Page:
Part memoir, part history, part novel,Pinnick Kinnick Hill: An American Storyby Gavin W. Gonzalez is a cross-genre, bittersweet celebration of one small Spanish community in the ethnic salmagundi of twentieth-century America.

A West Virginia University Press favorite first published in hardcover in 2003,Pinnick Kinnick Hillis now available in a bilingual paperback with side-by-side English-Spanish facing pages.

The author, Gavin W.BillGonzlez, Sr., was born in 1909 in Anmoore, W. Va. near Clarksburg, to immigrants from Asturias, Spain. The Gonzlezes and their immigrant neighbors built a lively community around a hilltop where they picnicked. Not until 1995, seven years after Gonzlez died, did his daughter Mary Fran discover her fathers manuscriptPinnick Kinnick Hillin an old suitcase.

With humor and frankness,Pinnick Kinnick Hillexplores themes familiar in Appalachian history and American immigration.

It is a story of bigotry, intolerance, and violence, as well as a story of community resistance, cross-ethnic cooperation, and resilience,said Suronda Gonzlez, director of the Languages across the Curriculum Program at Binghamton University.

Pinnick Kinnick Hillcould have been written as a labor memoir, a bitter indictment of American capitalism, a rant against the exploitation of immigrant workers, said Mark Brazaitis, professor of creative writing at WVU , who edited the manuscript.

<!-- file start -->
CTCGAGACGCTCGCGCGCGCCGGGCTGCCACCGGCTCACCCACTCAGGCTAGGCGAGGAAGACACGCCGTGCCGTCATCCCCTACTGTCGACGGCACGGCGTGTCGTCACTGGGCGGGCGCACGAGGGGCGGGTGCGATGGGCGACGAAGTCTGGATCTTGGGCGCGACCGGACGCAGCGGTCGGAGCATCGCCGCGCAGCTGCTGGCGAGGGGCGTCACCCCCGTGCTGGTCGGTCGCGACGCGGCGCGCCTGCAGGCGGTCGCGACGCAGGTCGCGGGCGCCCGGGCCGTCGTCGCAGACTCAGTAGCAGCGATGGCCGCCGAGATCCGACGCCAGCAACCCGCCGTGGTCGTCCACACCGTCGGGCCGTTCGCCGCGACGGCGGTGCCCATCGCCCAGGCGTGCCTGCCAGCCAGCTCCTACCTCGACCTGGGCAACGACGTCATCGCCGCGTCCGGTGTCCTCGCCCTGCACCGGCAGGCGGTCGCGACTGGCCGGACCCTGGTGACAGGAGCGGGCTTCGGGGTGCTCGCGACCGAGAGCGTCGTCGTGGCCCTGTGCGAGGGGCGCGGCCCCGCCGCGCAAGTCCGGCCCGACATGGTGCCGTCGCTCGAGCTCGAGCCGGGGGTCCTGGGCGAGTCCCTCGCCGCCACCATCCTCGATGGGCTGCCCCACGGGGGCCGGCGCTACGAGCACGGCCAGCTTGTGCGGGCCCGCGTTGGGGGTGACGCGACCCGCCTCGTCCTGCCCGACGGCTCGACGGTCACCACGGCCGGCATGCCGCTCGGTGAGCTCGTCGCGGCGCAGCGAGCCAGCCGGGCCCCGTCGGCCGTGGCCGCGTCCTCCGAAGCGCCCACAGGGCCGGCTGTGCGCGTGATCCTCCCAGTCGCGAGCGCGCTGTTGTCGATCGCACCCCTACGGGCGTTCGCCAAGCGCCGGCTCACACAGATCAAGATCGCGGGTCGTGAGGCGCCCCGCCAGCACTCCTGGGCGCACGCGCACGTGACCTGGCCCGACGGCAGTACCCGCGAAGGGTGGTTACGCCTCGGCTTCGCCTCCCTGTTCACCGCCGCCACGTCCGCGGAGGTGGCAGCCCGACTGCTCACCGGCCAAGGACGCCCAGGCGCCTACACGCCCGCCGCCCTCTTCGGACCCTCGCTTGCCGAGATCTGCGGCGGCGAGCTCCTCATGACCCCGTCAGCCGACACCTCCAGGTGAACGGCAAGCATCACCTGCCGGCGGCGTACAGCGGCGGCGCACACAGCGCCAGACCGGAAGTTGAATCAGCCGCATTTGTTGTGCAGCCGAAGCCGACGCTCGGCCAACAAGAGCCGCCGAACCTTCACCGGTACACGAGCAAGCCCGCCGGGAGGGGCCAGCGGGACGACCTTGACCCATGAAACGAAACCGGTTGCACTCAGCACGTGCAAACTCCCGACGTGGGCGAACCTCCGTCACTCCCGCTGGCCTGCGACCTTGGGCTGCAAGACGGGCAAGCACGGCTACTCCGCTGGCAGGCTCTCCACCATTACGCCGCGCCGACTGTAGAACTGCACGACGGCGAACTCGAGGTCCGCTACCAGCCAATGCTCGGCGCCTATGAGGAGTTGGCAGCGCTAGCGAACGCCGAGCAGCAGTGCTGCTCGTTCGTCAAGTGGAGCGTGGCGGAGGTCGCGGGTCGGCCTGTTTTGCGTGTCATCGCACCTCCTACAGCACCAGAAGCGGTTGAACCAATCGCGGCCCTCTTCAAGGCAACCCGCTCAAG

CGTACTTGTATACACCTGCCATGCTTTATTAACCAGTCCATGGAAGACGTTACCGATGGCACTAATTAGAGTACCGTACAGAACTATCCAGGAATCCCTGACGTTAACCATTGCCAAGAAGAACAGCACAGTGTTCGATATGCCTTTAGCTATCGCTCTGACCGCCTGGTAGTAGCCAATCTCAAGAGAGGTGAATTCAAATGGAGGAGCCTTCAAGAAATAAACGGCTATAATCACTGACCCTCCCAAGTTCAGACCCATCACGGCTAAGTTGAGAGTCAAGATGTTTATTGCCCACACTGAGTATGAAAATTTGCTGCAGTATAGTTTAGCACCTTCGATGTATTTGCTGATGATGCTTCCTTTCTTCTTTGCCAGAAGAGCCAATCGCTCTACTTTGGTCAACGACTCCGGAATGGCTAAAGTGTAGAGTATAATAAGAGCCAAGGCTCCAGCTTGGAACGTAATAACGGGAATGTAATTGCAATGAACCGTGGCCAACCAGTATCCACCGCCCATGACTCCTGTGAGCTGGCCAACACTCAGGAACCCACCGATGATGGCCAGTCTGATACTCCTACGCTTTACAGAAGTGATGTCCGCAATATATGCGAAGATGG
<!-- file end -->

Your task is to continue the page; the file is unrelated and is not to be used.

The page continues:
It could also have been written as an immigrantParadise Lost, about families uprooting themselves to come to what they envisioned as a kind of Eden but which proved a thornier place whose dark reaches included the Ku Klux Klan, merciless capitalists, and the dreaded Black Hand mob, but Gonzlez took a different approach, celebrating the kind of human spirit that has become, in popular myth, identified so closely with Americans,Brazaitis said.

The book is about the hills of West Virginia and about the dreams of Asturian emigrants,said Daniel F. Ferreras, professor of Spanish at WVU , who translated the manuscript.

The literal English translation of Gonzlezs Spanish title,Las colinas suean en espaol,meansThe hills dream in Spanish,Ferreras explains.

The hills do dream in Spanish and tell us that we should never forget again, for knowing the past helps us understand the present and allows all of us to work together toward a better future, free of segregation and exploitation,he said.

Pinnick Kinnick Hillis a good read for anyone interested in West Virginia, Appalachian, and American history or in immigrant first-person narratives, said Patrick Conner, director of the WVU Pres.

Its also a great teaching tool for English speakers learning Spanish and Spanish speakers learning English,Conner added

For more information about the new paperback edition ofPinnick Kinnick Hill, visit the WVU Press, or 1-866-WVUPRESS.